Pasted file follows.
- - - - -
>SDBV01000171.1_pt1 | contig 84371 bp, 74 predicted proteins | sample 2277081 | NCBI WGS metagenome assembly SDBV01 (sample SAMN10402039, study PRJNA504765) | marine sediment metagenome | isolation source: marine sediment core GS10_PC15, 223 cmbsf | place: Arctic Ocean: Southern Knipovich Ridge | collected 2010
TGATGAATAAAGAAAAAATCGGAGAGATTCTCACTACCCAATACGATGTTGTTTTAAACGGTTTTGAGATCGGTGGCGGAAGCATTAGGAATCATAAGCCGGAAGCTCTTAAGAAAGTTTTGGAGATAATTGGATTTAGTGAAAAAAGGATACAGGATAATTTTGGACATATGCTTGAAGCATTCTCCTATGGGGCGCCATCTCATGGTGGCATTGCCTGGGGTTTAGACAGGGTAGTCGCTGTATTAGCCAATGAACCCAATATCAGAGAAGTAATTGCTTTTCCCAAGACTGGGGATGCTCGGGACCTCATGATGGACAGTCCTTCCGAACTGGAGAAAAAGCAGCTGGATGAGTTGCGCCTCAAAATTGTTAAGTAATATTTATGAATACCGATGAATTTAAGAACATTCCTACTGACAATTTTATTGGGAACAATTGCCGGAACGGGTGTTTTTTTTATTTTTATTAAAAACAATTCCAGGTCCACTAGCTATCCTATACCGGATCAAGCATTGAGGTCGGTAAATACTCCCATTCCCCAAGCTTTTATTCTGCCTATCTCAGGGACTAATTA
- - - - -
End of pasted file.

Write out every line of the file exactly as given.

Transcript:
>SDBV01000171.1_pt1 | contig 84371 bp, 74 predicted proteins | sample 2277081 | NCBI WGS metagenome assembly SDBV01 (sample SAMN10402039, study PRJNA504765) | marine sediment metagenome | isolation source: marine sediment core GS10_PC15, 223 cmbsf | place: Arctic Ocean: Southern Knipovich Ridge | collected 2010
TGATGAATAAAGAAAAAATCGGAGAGATTCTCACTACCCAATACGATGTTGTTTTAAACGGTTTTGAGATCGGTGGCGGAAGCATTAGGAATCATAAGCCGGAAGCTCTTAAGAAAGTTTTGGAGATAATTGGATTTAGTGAAAAAAGGATACAGGATAATTTTGGACATATGCTTGAAGCATTCTCCTATGGGGCGCCATCTCATGGTGGCATTGCCTGGGGTTTAGACAGGGTAGTCGCTGTATTAGCCAATGAACCCAATATCAGAGAAGTAATTGCTTTTCCCAAGACTGGGGATGCTCGGGACCTCATGATGGACAGTCCTTCCGAACTGGAGAAAAAGCAGCTGGATGAGTTGCGCCTCAAAATTGTTAAGTAATATTTATGAATACCGATGAATTTAAGAACATTCCTACTGACAATTTTATTGGGAACAATTGCCGGAACGGGTGTTTTTTTTATTTTTATTAAAAACAATTCCAGGTCCACTAGCTATCCTATACCGGATCAAGCATTGAGGTCGGTAAATACTCCCATTCCCCAAGCTTTTATTCTGCCTATCTCAGGGACTAATTA